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Class action: Automakers enabled ‘Kia Boys’ theft trend

Hyundai and Kia, a Minnesota man alleges, didn't tell consumers their cars were missing anti-theft systems.

SAINT PAUL, Minn. (CN) — Kia and Hyundai vehicle owners in the Midwest have seen their cars stolen at alarming rates this summer, and have now taken the manufacturers to court. 

In a proposed class-action lawsuit filed Thursday in federal court in Minnesota, onetime 2020 Kia Sportage owner Steve Zanmiller alleged that Kia and Hyundai had sold cars without telling consumers that the vehicles didn’t have engine immobilizers, electronic devices meant to prevent theft by hot-wiring. This allows would-be thieves to start the car by stripping the ignition column and inserting a USB drive, knife or other small tool. 

“Considering how many people charge their cell phones in their cars, the necessary instrument needed to steal a Defective Vehicle is usually readily available to any thief,” Zanmiller’s attorney George “Jed” Chronic of the Mankato, Minnesota firm Maschka, Riedy Ries & Frentz wrote in Zanmiller’s complaint. 

The problem is compounded, Chronic wrote, by the fact that some of the vehicles’ windows are not properly connected to the cars’ security systems, allowing them to be broken without triggering  alarms. 

It’s unclear how long Kia and Hyundai have made vehicles without immobilizers, but Zanmiller’s proposed class includes owners of vehicles dating as far back as 2011. The missing security equipment has seen increased scrutiny this summer following the growth of the “Kia Boys” trend on social media. Car and Driver magazine traces the trend to Milwaukee, where Kias and Hyundais represented over two-thirds of stolen cars in 2021. 

The degree to which social media fame is driving car thefts is unclear, but the narrative of viral joy rides has caught on, with onlookers and drivers alike posting videos purporting to show the “Kia Boys” at work. An amateur documentarian in Milwaukee going by the name Tommy G reached his own viral fame in May after posting a YouTube video featuring interviews with self-proclaimed Kia Boys and their victims. 

Facing rumblings of legal threats from the city, the automakers have even offered free steering wheel locks to their customers, according to Wisconsin ABC affiliate WISN. WISN also reports that the city is on track to reach 10,000 car thefts by the end of the year — over double 2021’s total and triple that of 2019. 

Thefts in the Twin Cities have not been as pervasive as in Milwaukee, according to local law enforcement, but Kia thefts in St. Paul have risen from just 18 in 2021 to 256 by mid-July. The driver of a Sportage stolen in July also killed a 70-year-old man after striking his truck. 

Hyundai thefts have also spiked in St. Paul, rising from 31 in 2021 to 212 by July of 2022. The trend isn’t limited to the Midwest either; the Los Angeles Times reports that Kia and Hyundai vehicles rose from making up about 13% of thefts in 2021 to 20% in 2022, leading police to issue PSAs on how to prevent the thefts.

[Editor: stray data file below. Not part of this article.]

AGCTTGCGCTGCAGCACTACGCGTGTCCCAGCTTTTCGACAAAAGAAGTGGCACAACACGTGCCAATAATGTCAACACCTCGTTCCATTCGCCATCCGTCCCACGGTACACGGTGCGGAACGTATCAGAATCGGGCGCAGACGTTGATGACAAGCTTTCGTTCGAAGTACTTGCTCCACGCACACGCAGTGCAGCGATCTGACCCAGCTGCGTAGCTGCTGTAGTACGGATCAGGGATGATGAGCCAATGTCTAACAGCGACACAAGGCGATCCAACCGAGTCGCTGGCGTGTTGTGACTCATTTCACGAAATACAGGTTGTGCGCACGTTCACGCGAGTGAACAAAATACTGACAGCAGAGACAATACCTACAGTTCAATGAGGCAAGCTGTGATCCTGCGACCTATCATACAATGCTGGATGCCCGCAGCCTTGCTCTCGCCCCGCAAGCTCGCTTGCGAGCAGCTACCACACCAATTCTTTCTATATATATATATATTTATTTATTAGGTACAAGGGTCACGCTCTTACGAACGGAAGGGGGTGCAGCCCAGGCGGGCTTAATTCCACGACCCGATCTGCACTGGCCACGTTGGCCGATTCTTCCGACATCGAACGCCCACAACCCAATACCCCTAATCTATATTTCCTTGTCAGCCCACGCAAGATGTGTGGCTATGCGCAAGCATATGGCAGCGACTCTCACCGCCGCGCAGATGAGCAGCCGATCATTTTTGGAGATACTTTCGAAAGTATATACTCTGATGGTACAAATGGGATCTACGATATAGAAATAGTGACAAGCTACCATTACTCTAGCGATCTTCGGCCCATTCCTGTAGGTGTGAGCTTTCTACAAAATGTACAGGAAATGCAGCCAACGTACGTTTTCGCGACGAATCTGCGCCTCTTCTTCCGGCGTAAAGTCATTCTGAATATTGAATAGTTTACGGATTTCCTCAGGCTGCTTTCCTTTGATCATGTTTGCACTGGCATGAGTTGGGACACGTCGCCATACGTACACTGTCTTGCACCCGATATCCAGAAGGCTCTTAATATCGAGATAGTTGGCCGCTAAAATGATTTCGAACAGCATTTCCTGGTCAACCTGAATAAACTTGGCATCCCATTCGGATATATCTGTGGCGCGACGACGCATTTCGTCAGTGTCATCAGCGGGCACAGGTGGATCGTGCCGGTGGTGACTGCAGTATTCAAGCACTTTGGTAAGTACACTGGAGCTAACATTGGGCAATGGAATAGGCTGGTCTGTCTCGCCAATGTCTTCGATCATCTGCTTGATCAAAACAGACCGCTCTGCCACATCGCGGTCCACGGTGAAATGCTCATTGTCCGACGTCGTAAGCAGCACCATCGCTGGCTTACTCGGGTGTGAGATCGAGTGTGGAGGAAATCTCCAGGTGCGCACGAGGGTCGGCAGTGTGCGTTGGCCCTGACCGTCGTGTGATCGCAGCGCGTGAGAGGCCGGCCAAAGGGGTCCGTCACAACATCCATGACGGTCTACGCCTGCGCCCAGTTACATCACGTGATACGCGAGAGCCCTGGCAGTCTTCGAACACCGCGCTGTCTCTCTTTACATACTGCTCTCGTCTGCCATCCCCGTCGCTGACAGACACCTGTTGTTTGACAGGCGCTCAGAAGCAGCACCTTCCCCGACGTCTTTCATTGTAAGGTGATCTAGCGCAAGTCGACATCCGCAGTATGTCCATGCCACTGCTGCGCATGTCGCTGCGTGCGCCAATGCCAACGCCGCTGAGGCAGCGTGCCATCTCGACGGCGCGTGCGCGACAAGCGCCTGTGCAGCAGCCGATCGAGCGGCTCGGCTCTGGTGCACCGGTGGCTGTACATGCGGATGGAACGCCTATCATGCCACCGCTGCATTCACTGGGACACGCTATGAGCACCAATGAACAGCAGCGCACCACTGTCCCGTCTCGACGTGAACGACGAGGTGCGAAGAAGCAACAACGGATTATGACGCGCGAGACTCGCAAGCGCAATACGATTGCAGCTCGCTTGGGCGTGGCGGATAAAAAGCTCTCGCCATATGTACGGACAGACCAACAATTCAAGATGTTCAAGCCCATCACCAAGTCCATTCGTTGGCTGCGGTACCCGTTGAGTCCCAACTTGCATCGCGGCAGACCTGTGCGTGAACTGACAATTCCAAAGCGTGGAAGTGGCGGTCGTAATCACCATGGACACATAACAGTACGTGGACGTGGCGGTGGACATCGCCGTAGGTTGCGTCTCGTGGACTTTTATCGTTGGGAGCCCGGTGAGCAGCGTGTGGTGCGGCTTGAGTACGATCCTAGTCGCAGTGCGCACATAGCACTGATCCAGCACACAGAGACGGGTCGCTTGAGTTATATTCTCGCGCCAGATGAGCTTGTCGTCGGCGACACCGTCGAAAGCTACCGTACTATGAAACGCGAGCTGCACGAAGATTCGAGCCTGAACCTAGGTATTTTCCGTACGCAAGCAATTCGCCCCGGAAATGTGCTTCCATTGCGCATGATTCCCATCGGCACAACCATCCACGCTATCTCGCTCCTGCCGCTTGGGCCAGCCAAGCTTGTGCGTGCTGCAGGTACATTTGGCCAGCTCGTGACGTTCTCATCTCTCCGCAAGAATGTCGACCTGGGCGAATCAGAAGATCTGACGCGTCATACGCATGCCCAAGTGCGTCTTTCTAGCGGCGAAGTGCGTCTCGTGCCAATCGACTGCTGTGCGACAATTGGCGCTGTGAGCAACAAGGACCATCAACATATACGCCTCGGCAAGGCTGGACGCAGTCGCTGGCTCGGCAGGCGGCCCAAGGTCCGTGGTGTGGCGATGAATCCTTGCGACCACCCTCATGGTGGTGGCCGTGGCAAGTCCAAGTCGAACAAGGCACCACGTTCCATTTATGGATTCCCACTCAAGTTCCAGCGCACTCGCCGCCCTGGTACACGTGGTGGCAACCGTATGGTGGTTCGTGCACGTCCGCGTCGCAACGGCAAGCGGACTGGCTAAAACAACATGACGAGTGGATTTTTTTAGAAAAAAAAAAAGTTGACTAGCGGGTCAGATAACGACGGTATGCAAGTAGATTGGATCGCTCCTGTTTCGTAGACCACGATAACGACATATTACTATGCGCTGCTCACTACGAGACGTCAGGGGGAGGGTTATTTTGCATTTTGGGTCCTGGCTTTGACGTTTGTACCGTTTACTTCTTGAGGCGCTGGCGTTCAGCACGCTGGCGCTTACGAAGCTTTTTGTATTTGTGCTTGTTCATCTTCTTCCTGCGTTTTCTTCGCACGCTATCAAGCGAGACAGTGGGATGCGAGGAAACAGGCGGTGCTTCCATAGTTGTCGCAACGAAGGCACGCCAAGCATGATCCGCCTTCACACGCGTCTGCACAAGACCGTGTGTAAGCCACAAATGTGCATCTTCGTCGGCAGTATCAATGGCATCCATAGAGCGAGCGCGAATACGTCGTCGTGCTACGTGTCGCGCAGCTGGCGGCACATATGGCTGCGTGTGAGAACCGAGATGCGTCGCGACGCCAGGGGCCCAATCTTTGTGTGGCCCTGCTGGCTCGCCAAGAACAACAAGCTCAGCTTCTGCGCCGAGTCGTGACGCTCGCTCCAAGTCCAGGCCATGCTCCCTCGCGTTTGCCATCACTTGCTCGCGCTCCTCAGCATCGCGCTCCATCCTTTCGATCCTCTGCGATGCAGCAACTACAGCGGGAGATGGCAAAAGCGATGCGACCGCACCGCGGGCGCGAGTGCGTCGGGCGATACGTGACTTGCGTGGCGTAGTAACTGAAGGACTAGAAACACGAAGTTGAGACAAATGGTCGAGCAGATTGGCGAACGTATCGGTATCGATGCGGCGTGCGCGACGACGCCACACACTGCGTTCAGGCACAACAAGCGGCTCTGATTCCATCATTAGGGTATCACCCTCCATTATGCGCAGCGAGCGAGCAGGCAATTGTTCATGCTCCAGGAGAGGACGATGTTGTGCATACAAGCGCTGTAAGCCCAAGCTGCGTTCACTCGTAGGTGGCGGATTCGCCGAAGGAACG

Zanmiller’s complaint doesn’t pay reference to social media, instead focusing on the carmakers’ role in the thefts.

“Defendants had the capability and means to add an engine immobilizer or similar device, yet they failed to do so,” Chronic wrote.

Engine immobilizers became industry standard in 2011, according to Kenneth McClain of the Independence, Missouri, firm Humphrey Farrington McClain. McClain’s firm is working on suits in 15 states related to the thefts, including Zanmiller’s. Kia and Hyundai, he said, were among the few automakers to make them optional features.

“It’s the equivalent of having optional seatbelts,” he quipped. More suits, he said, are planned. 

Chronic wrote that Kia knew the impact immobilizers had on theft, having argued to the federal government in 2010 that a proposed immobilizer on its Amanti line of vehicles was similar to existing devices “which reduce theft by 58 to 80%.” 

Representatives from Kia did not respond to a request for comment Thursday evening.

A Hyundai representative said that the company does not comment on pending litigation. In a statement, the company said it was “concerned” about the rise in thefts, and that it began including immobilizers in all its vehicles in November. 

The statement went on to add that Hyundai “has been working with and will continue to support local police departments to make steering wheel locks available for affected Hyundai owners,” and that consumers will be able to buy a security kit “that targets the method of entry thieves are using” at dealerships starting in October. 

McClain said that was too little, too late.

“They’re offering to put immobilizers on the cars for $200, so they want you to pay for what they should have installed initially,” he said.  

“These people are still going to be facing the problems of a diminished market for their cars, as well as potential problems with insurance,” McClain added. “And I’m afraid they’re going to be broken into whether they’ve got the immobilizers or not.” Kia and Hyundai, he said, “seem to want to fight about it rather than fix it.” 

Categories / Business, Consumers, Criminal

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